What’s more, even cities built from scratch aren’t built in a vacuum, separate from traditional politics or conventional local goals. Aggarwala’s counterpart in government is Kristina Verner, who once taught computer science at the nearby University of Windsor and now directs the innovation and sustainability portfolio for Waterfront Toronto. She considers herself a “smart-cities nerd” but says that the “smart city” branding that’s attracted so much attention is more Google’s than Toronto’s. The city itself was mainly interested in the promise of solid economic development and a quick timetable. Sidewalk’s pitch had a number of compelling points, she says: There was the financial commitment, in the form of the pledge of some $50 million poured into developing a plan for the site, and its ability to deliver that plan in a single year. Appealingly, Google itself promised to anchor the project, moving its Canadian headquarters from Toronto’s financial district down to a to-be-determined spot on the eastern waterfront. But most attractive, she says, is that Sidewalk’s proposal was soup to nuts. It was not simply a smart-cities play; it considered everything from sustainability to housing. “Sidewalk’s response was holistic in its answers to the questions posed,” Verner says.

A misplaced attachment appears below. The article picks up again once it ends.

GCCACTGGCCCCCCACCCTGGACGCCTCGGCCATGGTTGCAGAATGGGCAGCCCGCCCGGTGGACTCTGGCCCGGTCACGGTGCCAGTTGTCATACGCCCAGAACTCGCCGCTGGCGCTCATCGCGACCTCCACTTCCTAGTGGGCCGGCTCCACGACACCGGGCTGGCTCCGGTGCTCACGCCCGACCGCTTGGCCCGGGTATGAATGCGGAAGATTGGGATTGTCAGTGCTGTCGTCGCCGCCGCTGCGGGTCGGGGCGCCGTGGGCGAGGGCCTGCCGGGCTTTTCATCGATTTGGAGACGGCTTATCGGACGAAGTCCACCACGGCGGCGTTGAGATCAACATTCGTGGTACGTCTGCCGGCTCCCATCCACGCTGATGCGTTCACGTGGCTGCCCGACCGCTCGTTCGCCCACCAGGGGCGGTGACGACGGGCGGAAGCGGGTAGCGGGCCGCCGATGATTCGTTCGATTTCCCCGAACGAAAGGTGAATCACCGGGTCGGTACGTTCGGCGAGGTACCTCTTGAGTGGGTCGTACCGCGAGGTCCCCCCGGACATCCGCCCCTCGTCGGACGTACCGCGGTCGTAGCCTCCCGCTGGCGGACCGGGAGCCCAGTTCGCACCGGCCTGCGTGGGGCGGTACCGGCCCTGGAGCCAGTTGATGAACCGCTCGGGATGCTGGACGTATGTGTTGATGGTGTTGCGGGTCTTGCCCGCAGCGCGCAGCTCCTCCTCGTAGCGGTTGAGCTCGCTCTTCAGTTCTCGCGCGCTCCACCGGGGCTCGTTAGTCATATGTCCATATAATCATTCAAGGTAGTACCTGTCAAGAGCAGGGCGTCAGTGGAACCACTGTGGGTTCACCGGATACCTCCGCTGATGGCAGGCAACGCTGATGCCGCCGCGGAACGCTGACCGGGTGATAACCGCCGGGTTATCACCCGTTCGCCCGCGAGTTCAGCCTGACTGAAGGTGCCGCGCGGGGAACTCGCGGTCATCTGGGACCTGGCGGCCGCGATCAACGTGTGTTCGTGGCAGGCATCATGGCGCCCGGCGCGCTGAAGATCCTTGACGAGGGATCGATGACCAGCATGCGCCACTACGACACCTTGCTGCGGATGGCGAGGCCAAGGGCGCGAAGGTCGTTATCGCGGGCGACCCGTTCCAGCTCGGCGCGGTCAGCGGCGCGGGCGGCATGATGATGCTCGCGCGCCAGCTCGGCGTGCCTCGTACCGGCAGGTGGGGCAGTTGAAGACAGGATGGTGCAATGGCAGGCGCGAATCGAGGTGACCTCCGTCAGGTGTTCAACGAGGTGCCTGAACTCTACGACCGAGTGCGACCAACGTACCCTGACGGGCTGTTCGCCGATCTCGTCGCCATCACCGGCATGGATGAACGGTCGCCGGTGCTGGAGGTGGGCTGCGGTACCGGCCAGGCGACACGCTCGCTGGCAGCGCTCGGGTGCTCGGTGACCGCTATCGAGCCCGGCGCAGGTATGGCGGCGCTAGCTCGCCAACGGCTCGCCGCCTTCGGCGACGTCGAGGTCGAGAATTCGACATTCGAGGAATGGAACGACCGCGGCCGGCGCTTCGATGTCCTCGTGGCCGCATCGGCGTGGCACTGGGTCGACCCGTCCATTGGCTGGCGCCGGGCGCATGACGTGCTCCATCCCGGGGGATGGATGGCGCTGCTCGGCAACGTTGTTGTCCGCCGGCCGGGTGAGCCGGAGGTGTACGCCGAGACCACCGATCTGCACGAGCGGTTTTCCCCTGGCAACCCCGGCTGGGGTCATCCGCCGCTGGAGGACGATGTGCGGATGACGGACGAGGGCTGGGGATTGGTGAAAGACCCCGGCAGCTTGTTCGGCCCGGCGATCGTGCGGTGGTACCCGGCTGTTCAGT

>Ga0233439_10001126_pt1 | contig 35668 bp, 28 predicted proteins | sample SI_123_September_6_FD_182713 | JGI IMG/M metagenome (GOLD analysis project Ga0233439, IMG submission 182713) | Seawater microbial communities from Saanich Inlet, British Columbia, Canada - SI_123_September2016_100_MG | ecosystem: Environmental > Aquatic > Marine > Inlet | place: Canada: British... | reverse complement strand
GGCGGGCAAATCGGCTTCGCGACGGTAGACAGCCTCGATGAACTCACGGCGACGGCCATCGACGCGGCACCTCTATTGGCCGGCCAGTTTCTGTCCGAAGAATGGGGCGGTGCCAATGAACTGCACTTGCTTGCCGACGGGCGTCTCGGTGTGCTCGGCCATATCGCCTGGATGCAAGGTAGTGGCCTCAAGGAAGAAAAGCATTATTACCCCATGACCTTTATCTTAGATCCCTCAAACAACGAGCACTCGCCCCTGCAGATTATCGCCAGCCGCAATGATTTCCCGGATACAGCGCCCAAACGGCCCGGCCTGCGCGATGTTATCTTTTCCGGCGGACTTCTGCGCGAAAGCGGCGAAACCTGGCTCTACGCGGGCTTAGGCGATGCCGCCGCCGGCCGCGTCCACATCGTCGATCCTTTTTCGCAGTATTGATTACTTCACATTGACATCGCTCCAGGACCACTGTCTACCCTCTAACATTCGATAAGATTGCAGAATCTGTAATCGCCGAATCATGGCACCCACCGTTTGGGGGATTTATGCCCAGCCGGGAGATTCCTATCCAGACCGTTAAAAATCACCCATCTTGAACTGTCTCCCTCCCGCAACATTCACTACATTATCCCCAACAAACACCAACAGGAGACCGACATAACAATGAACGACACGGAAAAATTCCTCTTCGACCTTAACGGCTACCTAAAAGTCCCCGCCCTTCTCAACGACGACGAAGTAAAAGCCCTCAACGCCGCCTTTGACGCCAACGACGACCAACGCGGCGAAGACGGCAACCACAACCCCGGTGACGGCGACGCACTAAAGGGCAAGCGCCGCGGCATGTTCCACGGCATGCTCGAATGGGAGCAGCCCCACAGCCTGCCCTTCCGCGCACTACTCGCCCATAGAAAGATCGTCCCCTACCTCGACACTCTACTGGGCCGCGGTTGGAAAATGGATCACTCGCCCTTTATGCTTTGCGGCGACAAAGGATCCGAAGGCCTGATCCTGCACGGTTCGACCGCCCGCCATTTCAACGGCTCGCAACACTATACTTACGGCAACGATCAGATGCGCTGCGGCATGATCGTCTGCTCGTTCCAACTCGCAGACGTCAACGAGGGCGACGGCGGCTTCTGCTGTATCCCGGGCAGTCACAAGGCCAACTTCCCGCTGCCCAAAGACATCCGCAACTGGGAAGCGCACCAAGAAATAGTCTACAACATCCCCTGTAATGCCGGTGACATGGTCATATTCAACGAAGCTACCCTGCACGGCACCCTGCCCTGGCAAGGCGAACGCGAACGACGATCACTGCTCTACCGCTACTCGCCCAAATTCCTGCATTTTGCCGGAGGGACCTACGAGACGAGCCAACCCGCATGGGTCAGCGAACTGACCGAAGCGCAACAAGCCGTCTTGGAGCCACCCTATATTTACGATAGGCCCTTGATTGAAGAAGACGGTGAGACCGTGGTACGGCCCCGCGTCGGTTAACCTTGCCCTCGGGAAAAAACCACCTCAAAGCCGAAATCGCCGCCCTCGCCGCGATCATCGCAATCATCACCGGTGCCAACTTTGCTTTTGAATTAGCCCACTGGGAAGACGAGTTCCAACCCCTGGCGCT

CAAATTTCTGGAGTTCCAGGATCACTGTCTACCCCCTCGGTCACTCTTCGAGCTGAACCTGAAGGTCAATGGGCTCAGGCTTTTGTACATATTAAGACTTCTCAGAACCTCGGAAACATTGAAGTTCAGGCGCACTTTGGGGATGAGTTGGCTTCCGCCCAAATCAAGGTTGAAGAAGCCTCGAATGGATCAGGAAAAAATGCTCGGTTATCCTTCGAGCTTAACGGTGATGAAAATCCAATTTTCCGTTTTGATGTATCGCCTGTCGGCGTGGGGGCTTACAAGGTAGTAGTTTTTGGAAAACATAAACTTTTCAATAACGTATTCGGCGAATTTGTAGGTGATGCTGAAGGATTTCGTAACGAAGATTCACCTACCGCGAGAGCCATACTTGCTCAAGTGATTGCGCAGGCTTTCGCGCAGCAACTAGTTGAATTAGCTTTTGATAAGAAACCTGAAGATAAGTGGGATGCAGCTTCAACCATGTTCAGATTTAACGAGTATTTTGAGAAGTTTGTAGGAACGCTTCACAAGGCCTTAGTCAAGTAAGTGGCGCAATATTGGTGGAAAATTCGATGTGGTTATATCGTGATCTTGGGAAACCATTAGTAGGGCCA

The relationship between government and Sidewalk remains a work in progress, and some critics worry that handing over too much control to a private company will set the wrong precedent. By definition, the autonomy of a smart city means taking some hands-on day-to-day decision-making away from elected officials and civil servants. And when the complex algorithms and data-collection decisions driving those city operations are in the hands of one company, that can raise worries that too much power over our civic lives is being handed over to private interests.